Well, more like intimidate. If you don't include every group (gender, race, age, sexual orientation, religion, disability, etc), then it's a clear strike. How could you ignore X group? But, if you only have one example of that group, then you run the risk of a representation problem. Now that character is the sole representation of that group and everything they do unfairly reflects upon that group. This, of course happens in real life too.
What's the solution then? This is obviously an exaggeration, but it sounds like in order to construct the perfect ensemble, it's going to have to be an immense cast of multiple representations of each group. That is, our diverse cast, needs to also be, well intrinsically diverse.
That's where I get a little hung up. Good news is that I don't think that's the ultimate message here, that every book needs the perfect ensemble. At the very least we need to be conscious of the various forces at play in our in books and minds and what the overt and subvert messages are. Else we fall victim to our books being just another example of our own fallible culture.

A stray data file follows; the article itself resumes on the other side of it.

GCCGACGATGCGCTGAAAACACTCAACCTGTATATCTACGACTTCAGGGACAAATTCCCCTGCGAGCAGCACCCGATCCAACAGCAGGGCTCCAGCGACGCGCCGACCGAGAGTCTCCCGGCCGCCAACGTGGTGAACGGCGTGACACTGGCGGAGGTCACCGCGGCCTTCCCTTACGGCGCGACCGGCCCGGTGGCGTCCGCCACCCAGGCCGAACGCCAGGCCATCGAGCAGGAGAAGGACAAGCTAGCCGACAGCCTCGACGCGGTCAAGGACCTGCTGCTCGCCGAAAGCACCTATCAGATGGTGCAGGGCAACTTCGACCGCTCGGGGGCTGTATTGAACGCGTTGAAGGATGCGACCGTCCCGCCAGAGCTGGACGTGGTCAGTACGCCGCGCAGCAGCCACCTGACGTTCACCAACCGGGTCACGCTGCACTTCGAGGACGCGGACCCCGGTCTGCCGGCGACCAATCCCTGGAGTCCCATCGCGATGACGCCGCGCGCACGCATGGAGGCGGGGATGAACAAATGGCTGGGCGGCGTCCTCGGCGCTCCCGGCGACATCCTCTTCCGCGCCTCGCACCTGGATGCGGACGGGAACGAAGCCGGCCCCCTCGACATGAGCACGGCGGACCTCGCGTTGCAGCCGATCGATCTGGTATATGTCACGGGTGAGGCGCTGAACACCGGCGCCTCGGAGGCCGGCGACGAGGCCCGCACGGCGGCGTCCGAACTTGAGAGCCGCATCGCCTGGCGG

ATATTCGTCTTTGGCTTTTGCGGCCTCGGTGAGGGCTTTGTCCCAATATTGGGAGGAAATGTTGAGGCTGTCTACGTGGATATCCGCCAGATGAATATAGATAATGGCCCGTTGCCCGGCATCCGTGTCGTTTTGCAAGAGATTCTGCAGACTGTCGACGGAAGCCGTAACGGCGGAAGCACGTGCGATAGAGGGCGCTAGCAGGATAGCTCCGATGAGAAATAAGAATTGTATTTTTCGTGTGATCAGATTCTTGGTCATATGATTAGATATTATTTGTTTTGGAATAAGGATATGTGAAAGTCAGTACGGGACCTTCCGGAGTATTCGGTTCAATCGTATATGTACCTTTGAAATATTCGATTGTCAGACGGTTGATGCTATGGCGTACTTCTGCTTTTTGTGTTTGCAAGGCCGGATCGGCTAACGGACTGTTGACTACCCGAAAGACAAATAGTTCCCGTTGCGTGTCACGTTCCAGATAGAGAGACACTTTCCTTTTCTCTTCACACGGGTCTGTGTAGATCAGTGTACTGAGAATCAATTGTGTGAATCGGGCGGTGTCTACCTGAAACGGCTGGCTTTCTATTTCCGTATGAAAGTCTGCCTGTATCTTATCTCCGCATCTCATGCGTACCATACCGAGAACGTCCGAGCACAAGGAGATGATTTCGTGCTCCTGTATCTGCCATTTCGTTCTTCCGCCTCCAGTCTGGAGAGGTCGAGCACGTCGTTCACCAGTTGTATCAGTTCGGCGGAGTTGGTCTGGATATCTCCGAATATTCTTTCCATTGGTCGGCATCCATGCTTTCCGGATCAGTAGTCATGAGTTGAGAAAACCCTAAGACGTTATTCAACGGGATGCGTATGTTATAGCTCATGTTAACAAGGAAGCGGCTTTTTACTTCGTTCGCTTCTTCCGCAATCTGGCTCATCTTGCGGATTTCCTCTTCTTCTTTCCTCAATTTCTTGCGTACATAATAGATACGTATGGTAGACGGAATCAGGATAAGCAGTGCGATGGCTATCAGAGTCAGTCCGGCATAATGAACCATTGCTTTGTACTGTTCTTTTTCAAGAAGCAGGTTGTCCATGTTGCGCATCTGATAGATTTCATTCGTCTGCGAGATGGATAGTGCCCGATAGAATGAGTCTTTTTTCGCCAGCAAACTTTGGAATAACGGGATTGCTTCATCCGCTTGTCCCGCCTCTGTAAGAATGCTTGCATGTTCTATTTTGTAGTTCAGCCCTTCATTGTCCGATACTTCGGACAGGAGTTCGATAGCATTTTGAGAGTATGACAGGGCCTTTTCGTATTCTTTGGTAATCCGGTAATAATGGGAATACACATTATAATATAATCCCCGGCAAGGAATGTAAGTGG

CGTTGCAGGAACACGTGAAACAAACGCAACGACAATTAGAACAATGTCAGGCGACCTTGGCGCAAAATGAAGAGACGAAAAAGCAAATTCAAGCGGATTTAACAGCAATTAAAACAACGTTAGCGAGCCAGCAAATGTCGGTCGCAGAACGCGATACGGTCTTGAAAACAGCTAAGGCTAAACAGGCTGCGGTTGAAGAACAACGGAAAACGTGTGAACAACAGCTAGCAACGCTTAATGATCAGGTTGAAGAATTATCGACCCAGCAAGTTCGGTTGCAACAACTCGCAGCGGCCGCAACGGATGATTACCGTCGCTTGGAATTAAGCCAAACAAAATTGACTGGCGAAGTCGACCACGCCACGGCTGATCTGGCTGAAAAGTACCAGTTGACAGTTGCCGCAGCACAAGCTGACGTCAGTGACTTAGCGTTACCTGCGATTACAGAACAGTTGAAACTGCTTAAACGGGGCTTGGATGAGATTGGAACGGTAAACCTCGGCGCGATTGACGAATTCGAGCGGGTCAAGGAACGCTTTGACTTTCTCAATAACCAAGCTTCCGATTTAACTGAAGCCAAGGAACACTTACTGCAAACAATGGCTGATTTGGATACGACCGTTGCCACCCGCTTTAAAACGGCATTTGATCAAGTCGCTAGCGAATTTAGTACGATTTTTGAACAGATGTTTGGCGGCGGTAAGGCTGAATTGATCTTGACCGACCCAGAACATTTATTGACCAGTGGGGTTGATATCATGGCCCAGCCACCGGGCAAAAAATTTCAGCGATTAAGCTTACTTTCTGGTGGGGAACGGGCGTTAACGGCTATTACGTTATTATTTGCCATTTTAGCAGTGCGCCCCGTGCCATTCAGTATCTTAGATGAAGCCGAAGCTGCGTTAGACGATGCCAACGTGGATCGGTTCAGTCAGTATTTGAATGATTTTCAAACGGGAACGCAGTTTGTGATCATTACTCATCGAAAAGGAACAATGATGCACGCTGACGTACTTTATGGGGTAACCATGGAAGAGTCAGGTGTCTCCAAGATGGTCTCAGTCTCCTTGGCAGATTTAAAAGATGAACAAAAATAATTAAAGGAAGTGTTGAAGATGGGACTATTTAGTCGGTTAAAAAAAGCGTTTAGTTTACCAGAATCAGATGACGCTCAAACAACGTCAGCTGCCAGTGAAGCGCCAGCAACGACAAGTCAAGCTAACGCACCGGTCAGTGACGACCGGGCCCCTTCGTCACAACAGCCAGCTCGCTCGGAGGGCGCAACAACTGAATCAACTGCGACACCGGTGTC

It's another layer of thought and review when writing and editing. How does this book depict people? What messages am I sending? We can't please everyone, but at least we can avoid the pitfalls of ignoring the rich diversity of people our own world has. And if we're more inclusive in the author community, that's going to naturally produce more ideas and enrich the culture as well.
I think this continued evolution will reap a stronger and healthier field of books and that every reader, no matter where they are coming from, can find a book that they identify with and recognizes their existence, celebrates their uniqueness and ultimately embraces their humanity.